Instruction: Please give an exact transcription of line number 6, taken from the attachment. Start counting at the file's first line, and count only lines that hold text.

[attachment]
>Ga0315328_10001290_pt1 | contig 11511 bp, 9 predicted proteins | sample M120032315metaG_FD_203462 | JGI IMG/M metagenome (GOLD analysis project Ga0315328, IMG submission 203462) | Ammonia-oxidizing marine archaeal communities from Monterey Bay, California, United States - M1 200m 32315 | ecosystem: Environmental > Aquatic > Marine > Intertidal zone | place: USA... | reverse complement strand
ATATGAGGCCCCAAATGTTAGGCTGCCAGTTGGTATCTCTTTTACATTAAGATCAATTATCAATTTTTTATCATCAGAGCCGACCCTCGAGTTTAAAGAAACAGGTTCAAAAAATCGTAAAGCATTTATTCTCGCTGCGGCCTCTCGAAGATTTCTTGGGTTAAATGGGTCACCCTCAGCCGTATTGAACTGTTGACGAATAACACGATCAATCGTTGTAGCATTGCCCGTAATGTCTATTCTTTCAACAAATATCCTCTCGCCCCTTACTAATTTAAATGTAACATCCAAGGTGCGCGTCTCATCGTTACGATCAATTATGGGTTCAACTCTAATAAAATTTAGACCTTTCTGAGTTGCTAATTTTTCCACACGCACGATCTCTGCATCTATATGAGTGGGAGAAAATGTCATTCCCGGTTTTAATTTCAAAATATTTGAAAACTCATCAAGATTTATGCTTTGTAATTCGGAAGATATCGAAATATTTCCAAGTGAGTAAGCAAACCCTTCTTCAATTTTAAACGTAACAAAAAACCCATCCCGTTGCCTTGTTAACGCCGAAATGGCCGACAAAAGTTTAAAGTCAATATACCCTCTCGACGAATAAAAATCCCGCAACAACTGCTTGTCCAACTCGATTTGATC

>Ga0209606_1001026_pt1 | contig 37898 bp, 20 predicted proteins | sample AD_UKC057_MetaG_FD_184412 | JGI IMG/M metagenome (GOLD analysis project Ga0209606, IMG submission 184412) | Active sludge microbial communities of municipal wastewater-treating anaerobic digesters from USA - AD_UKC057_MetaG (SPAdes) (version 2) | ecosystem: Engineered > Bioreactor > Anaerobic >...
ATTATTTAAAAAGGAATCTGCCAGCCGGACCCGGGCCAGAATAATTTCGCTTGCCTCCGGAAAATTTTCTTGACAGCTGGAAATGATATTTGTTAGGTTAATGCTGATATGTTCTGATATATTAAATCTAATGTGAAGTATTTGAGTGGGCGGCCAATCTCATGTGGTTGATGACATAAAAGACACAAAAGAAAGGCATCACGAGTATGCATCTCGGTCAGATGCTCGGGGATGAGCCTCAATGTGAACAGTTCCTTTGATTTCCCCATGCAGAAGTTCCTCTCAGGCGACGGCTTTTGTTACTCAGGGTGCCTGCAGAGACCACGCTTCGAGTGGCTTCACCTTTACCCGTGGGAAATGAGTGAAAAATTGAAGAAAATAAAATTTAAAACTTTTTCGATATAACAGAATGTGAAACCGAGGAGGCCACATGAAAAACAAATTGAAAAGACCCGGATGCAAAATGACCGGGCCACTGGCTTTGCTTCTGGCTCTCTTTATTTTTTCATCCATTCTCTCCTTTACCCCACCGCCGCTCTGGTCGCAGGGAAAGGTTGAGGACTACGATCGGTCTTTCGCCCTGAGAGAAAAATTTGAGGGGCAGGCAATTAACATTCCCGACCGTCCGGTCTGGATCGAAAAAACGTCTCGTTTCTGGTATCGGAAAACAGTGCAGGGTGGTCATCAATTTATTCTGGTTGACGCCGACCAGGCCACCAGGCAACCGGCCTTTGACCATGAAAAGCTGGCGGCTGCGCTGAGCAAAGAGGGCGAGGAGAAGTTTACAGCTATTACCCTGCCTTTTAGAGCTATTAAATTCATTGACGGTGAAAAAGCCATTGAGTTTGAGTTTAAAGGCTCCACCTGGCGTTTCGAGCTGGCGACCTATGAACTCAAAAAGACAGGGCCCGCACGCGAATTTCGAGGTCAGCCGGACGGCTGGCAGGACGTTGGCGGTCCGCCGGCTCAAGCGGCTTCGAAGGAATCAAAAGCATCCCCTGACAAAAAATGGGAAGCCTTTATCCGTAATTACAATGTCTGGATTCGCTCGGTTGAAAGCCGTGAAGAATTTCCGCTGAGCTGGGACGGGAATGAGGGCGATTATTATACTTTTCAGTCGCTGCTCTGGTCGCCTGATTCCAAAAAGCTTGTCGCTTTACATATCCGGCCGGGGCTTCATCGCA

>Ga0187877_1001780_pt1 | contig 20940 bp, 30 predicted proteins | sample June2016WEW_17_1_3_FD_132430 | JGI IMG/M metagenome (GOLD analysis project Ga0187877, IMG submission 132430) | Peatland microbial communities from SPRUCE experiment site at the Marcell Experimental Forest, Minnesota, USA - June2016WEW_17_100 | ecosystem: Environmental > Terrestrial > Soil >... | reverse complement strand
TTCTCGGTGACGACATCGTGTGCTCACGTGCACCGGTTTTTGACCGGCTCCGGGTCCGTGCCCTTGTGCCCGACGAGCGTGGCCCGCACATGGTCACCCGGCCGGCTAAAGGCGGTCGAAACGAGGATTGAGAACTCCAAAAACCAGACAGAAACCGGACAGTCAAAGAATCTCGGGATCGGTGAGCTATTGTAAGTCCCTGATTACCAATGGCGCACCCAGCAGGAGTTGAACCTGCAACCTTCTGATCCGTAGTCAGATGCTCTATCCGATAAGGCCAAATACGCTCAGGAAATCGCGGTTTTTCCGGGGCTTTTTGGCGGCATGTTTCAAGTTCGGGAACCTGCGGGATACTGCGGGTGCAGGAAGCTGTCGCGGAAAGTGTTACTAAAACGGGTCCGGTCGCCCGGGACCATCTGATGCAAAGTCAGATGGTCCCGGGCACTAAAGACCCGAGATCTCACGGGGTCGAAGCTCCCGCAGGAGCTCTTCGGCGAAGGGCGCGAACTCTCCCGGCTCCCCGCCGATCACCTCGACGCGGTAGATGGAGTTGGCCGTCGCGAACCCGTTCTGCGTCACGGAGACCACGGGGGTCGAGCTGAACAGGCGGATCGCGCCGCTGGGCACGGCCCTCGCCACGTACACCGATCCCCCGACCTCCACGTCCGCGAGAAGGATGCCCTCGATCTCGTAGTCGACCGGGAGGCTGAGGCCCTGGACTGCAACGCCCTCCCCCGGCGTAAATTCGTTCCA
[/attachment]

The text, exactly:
TTCTCGGTGACGACATCGTGTGCTCACGTGCACCGGTTTTTGACCGGCTCCGGGTCCGTGCCCTTGTGCCCGACGAGCGTGGCCCGCACATGGTCACCCGGCCGGCTAAAGGCGGTCGAAACGAGGATTGAGAACTCCAAAAACCAGACAGAAACCGGACAGTCAAAGAATCTCGGGATCGGTGAGCTATTGTAAGTCCCTGATTACCAATGGCGCACCCAGCAGGAGTTGAACCTGCAACCTTCTGATCCGTAGTCAGATGCTCTATCCGATAAGGCCAAATACGCTCAGGAAATCGCGGTTTTTCCGGGGCTTTTTGGCGGCATGTTTCAAGTTCGGGAACCTGCGGGATACTGCGGGTGCAGGAAGCTGTCGCGGAAAGTGTTACTAAAACGGGTCCGGTCGCCCGGGACCATCTGATGCAAAGTCAGATGGTCCCGGGCACTAAAGACCCGAGATCTCACGGGGTCGAAGCTCCCGCAGGAGCTCTTCGGCGAAGGGCGCGAACTCTCCCGGCTCCCCGCCGATCACCTCGACGCGGTAGATGGAGTTGGCCGTCGCGAACCCGTTCTGCGTCACGGAGACCACGGGGGTCGAGCTGAACAGGCGGATCGCGCCGCTGGGCACGGCCCTCGCCACGTACACCGATCCCCCGACCTCCACGTCCGCGAGAAGGATGCCCTCGATCTCGTAGTCGACCGGGAGGCTGAGGCCCTGGACTGCAACGCCCTCCCCCGGCGTAAATTCGTTCCA